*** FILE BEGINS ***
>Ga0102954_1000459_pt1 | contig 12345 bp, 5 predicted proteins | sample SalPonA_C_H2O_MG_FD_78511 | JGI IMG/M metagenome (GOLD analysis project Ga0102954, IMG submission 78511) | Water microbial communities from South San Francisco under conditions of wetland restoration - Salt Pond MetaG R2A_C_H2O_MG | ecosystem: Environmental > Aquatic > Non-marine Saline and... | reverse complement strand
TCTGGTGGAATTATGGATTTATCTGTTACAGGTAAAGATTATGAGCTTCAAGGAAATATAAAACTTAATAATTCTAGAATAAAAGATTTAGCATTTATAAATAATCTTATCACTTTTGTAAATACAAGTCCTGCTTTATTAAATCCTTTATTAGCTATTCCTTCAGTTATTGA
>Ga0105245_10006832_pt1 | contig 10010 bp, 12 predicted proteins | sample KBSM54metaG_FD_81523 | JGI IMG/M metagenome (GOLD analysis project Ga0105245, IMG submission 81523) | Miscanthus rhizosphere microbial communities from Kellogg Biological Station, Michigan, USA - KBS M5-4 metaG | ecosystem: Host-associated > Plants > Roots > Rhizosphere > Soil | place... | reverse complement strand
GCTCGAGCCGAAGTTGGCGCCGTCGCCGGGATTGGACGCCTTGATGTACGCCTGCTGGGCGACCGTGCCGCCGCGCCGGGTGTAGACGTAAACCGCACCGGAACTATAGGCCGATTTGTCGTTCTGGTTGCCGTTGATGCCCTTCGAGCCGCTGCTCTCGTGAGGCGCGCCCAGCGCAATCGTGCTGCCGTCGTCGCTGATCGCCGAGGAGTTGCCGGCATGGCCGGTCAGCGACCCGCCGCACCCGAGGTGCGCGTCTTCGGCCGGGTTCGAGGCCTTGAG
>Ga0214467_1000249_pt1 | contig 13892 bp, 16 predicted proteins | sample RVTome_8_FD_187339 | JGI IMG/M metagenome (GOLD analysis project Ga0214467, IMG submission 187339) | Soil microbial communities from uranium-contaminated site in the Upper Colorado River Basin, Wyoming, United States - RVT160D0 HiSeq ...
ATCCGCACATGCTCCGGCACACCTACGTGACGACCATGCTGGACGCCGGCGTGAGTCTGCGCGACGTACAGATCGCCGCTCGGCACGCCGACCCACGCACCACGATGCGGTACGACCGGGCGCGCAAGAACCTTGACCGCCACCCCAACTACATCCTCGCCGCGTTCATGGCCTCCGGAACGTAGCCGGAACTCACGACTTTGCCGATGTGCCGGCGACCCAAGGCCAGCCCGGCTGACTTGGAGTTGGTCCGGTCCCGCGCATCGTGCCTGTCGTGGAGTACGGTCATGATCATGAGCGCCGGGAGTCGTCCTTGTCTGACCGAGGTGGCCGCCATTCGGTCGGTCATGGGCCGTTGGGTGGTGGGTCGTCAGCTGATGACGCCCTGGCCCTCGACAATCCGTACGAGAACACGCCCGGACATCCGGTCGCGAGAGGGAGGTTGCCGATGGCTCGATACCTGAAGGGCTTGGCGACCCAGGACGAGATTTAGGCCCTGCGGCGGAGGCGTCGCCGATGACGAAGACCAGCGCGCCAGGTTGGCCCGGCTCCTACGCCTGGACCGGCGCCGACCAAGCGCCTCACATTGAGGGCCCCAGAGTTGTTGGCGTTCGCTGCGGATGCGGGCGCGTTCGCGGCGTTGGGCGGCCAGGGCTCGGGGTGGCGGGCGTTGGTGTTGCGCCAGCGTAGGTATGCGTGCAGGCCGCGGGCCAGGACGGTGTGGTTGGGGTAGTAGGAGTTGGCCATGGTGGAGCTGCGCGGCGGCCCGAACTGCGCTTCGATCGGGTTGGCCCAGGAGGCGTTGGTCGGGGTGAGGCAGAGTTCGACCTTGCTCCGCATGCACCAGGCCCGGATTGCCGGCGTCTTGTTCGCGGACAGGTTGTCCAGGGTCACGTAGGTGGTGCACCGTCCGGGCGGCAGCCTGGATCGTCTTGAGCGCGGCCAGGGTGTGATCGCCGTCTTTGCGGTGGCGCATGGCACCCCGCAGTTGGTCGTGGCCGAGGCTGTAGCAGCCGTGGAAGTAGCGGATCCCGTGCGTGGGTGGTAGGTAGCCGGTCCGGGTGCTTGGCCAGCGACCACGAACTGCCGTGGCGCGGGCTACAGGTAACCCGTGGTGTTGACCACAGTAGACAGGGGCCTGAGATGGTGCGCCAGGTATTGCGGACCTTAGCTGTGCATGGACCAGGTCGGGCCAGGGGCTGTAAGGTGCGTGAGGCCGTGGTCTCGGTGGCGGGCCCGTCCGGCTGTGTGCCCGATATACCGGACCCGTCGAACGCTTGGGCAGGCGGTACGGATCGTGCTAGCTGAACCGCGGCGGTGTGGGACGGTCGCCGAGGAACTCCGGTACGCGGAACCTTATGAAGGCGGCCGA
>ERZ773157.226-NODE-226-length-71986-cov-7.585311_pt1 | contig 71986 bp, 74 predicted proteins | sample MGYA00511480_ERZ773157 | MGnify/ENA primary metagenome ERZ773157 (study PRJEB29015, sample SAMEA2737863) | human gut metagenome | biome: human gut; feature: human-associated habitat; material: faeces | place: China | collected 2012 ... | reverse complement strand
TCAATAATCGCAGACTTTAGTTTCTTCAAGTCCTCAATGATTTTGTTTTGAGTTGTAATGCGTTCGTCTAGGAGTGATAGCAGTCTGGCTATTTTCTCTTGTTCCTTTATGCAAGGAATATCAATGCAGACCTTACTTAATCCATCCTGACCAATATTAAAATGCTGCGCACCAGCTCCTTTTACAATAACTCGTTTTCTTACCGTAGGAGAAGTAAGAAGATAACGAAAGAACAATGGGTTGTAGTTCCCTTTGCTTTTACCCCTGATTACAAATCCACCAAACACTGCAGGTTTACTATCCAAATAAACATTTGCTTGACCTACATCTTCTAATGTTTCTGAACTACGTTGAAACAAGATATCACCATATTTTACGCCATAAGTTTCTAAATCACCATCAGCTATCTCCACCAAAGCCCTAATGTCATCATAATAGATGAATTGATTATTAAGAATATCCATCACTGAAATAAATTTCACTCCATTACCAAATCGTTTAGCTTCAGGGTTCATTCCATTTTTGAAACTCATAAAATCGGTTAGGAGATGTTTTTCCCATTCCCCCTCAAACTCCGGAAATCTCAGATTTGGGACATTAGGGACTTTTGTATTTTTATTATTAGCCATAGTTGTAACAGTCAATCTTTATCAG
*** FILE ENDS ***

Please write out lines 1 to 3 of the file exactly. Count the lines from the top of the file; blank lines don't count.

>Ga0102954_1000459_pt1 | contig 12345 bp, 5 predicted proteins | sample SalPonA_C_H2O_MG_FD_78511 | JGI IMG/M metagenome (GOLD analysis project Ga0102954, IMG submission 78511) | Water microbial communities from South San Francisco under conditions of wetland restoration - Salt Pond MetaG R2A_C_H2O_MG | ecosystem: Environmental > Aquatic > Non-marine Saline and... | reverse complement strand
TCTGGTGGAATTATGGATTTATCTGTTACAGGTAAAGATTATGAGCTTCAAGGAAATATAAAACTTAATAATTCTAGAATAAAAGATTTAGCATTTATAAATAATCTTATCACTTTTGTAAATACAAGTCCTGCTTTATTAAATCCTTTATTAGCTATTCCTTCAGTTATTGA
>Ga0105245_10006832_pt1 | contig 10010 bp, 12 predicted proteins | sample KBSM54metaG_FD_81523 | JGI IMG/M metagenome (GOLD analysis project Ga0105245, IMG submission 81523) | Miscanthus rhizosphere microbial communities from Kellogg Biological Station, Michigan, USA - KBS M5-4 metaG | ecosystem: Host-associated > Plants > Roots > Rhizosphere > Soil | place... | reverse complement strand